Our project proposes to use crowd-sourcing for three tasks: select, translate and comment quality contents from the Chinese web.
Simply defined, crowdsourcing represents the act of outsourcing a certain task to an undefined (and generally large) network of people in the form of an open call. The job can be undertaken by sole individuals, or it can be performed collaboratively. Wikipedia is the biggest achievement of crowd-sourcing, both for generating contents, and for translating it. But there are other crowdsourcing examples. Facebook, for instance, relied on crowdsourcing for translating its contents, and the results were quite satisfactory.
Approximately 25% of all internet contents is written in Chinese, as much as English. Yet English contents is accessible to most educated internet users now – as English has evolved to being the World’s dominant language. Not so for Chinese contents – with only [xx] people with a fluent enough level of Chinese.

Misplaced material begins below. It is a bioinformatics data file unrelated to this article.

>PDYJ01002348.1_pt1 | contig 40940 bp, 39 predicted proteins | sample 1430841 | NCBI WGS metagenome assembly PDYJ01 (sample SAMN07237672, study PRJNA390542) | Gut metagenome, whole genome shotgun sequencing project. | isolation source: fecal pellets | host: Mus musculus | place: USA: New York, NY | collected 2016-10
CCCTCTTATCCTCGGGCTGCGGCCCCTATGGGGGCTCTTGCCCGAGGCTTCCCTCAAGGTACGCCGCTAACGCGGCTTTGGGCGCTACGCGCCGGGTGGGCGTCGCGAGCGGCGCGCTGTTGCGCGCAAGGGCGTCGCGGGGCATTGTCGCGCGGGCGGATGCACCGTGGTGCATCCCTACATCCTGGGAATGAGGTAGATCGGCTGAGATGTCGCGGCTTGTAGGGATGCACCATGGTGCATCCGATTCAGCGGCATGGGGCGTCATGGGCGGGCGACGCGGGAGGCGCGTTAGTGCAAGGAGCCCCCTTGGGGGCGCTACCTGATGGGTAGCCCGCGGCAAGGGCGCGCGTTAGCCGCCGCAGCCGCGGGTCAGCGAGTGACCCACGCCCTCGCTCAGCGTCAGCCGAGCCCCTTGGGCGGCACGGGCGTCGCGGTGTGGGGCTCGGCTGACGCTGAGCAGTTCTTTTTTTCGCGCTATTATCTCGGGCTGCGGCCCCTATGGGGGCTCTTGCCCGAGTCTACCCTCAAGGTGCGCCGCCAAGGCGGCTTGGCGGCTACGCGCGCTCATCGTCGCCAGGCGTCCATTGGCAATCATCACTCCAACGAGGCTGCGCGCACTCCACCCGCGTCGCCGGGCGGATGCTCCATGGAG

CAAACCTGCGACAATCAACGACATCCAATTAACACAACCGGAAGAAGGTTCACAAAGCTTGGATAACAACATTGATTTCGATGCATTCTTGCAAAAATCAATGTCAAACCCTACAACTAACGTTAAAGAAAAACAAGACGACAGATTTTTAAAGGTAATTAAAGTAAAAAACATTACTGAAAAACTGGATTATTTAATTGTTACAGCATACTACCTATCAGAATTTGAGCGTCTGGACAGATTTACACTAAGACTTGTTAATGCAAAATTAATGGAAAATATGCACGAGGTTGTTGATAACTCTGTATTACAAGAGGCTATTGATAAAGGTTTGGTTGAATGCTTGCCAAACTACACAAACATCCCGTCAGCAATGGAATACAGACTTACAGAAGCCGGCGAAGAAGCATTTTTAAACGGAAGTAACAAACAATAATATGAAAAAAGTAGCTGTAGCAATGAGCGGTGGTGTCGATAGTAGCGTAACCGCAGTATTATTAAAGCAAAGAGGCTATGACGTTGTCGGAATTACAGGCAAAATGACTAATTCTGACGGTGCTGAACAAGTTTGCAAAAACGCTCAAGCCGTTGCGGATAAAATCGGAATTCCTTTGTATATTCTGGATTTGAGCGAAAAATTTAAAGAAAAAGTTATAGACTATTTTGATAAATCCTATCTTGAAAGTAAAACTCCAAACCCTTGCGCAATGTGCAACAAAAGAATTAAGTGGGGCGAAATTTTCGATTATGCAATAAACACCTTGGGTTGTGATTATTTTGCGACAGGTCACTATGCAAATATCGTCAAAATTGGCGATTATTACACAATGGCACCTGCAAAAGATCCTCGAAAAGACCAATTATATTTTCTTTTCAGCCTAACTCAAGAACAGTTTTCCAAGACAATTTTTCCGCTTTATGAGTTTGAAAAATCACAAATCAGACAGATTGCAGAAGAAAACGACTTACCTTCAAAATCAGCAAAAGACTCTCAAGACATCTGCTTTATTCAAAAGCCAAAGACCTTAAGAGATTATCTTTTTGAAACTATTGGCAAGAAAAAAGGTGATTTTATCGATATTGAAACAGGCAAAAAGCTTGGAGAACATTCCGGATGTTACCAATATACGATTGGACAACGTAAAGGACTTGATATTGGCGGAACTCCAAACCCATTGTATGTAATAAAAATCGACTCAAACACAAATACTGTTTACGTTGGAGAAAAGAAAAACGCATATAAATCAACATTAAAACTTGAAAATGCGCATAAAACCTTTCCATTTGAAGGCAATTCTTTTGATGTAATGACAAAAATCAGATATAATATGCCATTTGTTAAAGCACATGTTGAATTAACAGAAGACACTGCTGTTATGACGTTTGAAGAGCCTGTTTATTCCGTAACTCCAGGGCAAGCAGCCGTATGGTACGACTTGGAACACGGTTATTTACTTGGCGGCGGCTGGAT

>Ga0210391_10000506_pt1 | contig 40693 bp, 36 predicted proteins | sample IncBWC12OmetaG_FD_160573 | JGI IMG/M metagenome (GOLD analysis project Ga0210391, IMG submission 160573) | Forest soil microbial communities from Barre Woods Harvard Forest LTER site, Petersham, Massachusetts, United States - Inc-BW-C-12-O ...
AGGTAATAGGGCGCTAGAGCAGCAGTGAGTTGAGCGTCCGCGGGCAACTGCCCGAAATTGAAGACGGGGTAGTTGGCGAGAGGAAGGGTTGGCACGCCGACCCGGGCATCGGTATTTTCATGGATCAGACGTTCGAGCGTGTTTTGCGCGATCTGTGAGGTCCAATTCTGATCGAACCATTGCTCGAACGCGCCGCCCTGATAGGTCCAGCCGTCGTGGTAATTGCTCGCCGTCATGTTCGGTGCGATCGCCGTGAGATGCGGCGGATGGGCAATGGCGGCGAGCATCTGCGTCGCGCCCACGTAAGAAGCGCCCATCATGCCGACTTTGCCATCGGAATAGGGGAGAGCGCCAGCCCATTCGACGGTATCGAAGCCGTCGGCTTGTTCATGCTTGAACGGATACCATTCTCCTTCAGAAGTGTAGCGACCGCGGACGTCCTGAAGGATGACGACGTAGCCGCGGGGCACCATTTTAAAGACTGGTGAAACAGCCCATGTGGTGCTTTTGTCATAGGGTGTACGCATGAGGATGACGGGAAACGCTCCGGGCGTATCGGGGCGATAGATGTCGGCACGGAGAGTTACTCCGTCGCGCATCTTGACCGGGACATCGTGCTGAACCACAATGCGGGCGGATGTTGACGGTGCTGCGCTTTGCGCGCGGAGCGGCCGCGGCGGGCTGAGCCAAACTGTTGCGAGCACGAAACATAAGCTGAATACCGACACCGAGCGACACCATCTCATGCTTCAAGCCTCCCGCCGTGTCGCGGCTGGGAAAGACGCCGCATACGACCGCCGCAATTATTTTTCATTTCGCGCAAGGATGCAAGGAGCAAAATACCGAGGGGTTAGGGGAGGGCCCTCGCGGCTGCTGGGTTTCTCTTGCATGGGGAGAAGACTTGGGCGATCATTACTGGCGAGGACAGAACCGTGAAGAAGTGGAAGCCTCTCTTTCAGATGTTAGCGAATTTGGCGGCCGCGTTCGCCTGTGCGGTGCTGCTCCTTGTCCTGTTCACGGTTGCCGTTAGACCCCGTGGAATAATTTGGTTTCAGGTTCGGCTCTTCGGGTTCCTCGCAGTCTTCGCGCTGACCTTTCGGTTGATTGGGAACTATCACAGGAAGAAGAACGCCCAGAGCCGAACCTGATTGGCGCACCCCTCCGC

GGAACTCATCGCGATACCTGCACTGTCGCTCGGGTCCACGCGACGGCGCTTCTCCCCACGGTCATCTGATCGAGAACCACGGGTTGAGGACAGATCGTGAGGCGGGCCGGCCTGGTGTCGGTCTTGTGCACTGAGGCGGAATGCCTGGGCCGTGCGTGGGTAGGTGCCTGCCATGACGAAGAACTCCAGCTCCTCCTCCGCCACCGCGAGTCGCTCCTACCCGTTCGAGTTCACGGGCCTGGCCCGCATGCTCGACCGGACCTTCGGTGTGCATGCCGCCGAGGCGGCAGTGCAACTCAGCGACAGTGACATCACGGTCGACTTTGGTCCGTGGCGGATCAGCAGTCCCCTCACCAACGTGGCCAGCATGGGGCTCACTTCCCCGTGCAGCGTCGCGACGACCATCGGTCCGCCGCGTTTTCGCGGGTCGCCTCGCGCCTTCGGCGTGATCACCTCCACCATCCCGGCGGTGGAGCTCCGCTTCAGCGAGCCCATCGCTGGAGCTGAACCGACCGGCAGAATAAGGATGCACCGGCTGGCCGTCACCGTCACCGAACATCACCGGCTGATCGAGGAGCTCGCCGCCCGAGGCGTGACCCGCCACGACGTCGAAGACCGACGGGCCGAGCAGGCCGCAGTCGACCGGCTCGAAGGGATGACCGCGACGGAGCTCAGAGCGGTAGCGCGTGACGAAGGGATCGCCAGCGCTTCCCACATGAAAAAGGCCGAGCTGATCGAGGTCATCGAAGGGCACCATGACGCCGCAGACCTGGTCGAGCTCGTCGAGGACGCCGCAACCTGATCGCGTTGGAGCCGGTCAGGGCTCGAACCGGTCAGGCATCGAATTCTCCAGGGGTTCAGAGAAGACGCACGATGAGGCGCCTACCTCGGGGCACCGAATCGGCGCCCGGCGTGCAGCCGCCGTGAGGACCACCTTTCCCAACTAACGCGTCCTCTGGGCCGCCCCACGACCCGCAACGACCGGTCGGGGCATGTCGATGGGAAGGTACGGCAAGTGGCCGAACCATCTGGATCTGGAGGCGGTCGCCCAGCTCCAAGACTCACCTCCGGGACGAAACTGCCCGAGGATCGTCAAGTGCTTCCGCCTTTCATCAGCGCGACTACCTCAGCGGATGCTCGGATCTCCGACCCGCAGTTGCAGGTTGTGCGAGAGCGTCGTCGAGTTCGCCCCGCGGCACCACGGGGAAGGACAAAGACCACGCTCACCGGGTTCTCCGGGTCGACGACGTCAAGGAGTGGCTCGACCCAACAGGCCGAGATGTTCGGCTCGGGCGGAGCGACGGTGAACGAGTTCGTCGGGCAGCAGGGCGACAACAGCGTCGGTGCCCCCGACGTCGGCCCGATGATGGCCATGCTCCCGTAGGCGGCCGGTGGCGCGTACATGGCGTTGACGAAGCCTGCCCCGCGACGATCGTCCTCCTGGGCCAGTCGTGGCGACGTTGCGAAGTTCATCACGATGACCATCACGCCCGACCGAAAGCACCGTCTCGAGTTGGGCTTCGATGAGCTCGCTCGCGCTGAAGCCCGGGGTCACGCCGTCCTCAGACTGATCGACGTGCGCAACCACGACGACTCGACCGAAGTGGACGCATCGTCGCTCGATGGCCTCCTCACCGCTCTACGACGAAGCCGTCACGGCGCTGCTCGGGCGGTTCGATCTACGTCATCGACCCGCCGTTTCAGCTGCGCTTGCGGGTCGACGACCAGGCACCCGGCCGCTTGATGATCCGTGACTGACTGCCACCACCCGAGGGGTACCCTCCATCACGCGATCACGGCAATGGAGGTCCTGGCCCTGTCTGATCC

Automatic translators, google translate or others, may be a solution. But not only is the technology still delivering highly inadequate translations for anything slightly long; how will google translate assist non-Chinese readers in finding material they want to read?
There is a clear willingness from Chinese people to promote their culture internationally. This is especially true among the younger generation – those most at ease online. The Marco Polo Project wants to channel this enthusiasm, to select and translate quality material from the Chinese web. And we believe that Western sinophiles and Mandarin learners will join in the project, and contribute their skills to making the best of the culture they are learning about available to those who can’t read in the original.